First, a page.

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A blue object appears black when illuminated with which color of light?

A. Green
B. Yellow
C. Cyan
D. Blue
E. None of the above

Answer: B. Yellow

Justification: A blue object illuminated with yellow light appears black because it absorbs the yellow light and reflects none.

I marked E... it seems to me that if the object is perfectly blue, then green or yellow are equally correct, whereas if the object is imperfectly blue, E is the most correct, and only one answer could be chosen...

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  • $\begingroup$ Given the multiple choice nature of the question I assume it was given in a fairly low-level class. In that case the official answer could be "right" in the sense that it matches what was taught, but it still wouldn't be right in any absolute sense as it takes far too simplistic a model for both reflective behavior and color perception (a failing shared by all the existing answers). $\endgroup$ – dmckee --- ex-moderator kitten Sep 9 '19 at 21:07
  • $\begingroup$ It was in a Physics GRE study book. $\endgroup$ – DJG Sep 9 '19 at 21:33
  • $\begingroup$ You would be expected to make assumptions on normal conditions, like you would expect the light to be strong enough to where your eyes would make out more than grey, and thus the tail of the green part would be enough to see the blue part of it. $\endgroup$ – user234190 Sep 10 '19 at 1:28
  • $\begingroup$ @dmckee, indeed. In my opinion, this is a problem. When you know a LOT of physics, and you encounter a question like this, you start second guessing yourself because you don't have enough contextual cues in the question to know what level of answer the questioner is looking for. $\endgroup$ – David White Sep 10 '19 at 2:56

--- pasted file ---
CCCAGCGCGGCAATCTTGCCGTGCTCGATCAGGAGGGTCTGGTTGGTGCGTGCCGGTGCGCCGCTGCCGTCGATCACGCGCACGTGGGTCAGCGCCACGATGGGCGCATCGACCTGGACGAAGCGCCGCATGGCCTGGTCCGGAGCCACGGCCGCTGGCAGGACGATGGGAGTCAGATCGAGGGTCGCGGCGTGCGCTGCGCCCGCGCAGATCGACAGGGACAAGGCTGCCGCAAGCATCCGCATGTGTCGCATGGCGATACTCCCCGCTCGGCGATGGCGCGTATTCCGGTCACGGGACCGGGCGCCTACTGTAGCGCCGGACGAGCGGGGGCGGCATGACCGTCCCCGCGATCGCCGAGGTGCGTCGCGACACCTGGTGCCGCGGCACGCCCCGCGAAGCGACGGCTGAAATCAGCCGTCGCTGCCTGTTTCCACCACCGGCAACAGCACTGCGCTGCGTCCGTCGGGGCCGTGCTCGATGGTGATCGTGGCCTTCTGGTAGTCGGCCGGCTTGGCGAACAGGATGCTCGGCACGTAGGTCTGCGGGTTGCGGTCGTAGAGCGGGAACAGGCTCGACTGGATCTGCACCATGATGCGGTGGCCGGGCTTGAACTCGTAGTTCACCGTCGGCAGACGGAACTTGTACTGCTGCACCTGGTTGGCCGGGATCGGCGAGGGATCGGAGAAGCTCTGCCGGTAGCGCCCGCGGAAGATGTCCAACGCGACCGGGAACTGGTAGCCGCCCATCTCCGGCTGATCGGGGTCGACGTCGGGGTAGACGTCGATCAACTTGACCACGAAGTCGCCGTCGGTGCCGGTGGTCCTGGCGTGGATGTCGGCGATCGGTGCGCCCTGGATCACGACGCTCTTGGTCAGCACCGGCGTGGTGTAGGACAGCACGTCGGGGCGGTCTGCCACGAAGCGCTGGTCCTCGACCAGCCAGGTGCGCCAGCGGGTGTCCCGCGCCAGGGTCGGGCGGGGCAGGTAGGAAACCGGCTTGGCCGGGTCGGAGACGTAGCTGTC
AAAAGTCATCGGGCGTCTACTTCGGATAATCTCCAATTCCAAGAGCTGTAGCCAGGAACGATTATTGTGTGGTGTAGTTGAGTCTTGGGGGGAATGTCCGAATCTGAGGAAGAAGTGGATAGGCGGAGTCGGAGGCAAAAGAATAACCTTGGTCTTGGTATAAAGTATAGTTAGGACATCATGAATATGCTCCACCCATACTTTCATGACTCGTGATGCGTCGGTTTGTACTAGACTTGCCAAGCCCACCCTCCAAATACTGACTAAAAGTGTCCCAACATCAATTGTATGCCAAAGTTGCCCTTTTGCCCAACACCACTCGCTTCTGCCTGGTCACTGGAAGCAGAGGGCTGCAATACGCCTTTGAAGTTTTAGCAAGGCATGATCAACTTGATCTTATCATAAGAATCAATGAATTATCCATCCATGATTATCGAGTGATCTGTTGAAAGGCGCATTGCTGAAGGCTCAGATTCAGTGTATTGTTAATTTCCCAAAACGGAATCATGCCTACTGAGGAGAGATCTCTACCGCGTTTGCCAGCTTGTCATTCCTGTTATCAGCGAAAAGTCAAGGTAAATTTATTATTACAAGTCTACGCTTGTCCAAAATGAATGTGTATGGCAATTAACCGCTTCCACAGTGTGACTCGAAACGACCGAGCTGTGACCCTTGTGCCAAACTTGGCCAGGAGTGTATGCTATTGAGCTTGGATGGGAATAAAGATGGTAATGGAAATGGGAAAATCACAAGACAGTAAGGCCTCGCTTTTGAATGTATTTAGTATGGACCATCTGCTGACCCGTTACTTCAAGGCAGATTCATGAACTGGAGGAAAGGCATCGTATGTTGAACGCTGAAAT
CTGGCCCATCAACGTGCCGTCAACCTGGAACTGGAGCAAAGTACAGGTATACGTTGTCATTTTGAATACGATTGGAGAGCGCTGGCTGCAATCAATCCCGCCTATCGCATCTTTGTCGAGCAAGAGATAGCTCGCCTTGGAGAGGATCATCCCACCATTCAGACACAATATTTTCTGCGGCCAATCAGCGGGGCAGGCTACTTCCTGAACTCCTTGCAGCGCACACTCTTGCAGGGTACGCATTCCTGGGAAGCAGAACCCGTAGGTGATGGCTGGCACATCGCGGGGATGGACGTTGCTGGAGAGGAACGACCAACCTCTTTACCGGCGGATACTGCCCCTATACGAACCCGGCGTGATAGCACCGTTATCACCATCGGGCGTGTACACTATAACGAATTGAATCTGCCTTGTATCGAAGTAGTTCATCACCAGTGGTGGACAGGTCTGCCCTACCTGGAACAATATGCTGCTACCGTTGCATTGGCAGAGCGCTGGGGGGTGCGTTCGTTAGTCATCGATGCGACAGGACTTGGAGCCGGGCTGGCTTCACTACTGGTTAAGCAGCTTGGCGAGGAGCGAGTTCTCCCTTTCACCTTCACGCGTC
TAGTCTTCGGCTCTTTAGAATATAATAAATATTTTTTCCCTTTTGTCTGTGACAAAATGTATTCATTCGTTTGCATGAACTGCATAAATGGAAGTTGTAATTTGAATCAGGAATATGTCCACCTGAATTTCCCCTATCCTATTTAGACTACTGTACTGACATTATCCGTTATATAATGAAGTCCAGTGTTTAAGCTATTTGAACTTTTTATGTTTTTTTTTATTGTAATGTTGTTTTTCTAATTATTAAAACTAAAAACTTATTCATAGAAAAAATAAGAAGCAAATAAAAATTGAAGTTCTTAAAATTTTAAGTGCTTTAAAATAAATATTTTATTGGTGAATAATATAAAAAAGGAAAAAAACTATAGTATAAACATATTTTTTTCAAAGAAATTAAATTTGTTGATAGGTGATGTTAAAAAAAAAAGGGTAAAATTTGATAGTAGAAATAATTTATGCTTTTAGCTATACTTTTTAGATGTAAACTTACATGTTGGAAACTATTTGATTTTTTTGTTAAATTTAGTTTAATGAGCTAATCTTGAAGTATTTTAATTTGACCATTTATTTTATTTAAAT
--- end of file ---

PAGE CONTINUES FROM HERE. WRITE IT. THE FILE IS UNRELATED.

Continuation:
• $\begingroup$ @David White it's really not that complicated. People are expected to answer practical questions or else what is the point if one can't apply the basics of what one learns. There are other similar questions. Taking things beyond first order is often ignored. Like you could say yellow light could make it appear non black if it were a strong enough yellow laser, for various reasons. $\endgroup$ – user234190 Sep 10 '19 at 3:56
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I suppose that a cyan object reflects both blue and green light and so it doesn't appear black in blue light.

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I would say that after looking at a BBC Bitesize article on this subject to refresh my memory, that any other colour of light besides blue radiated onto this blue object would cause the object to appear black. Let me explain: if an object appears blue then that means it absorbs all other colours of light and reflects the blue light. If there is no blue or white light containing blue light in its spectrum then the object will appear black as there is no blue light to reflect.

That means the answer to the question should be: all colours except blue and white. I think the question is incorrectly asked.

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  • $\begingroup$ Cyan light is not monochromatic but contains blue light. $\endgroup$ – Pieter Sep 9 '19 at 20:29
  • $\begingroup$ Yes, I forgot about composite colours in my comment above. Thanks for the correction. $\endgroup$ – happyspartan Sep 10 '19 at 13:13
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The definition of a color of an object, as I see it, is the wavelength of light that it reflects. If an object is truly blue, that means that it only reflects the wavelength of light that we see as blue, and nothing else. Therefore, the question is incorrectly phrased as the object will appear black under all light except blue (and white, since it consists of all the visible wavelengths.)

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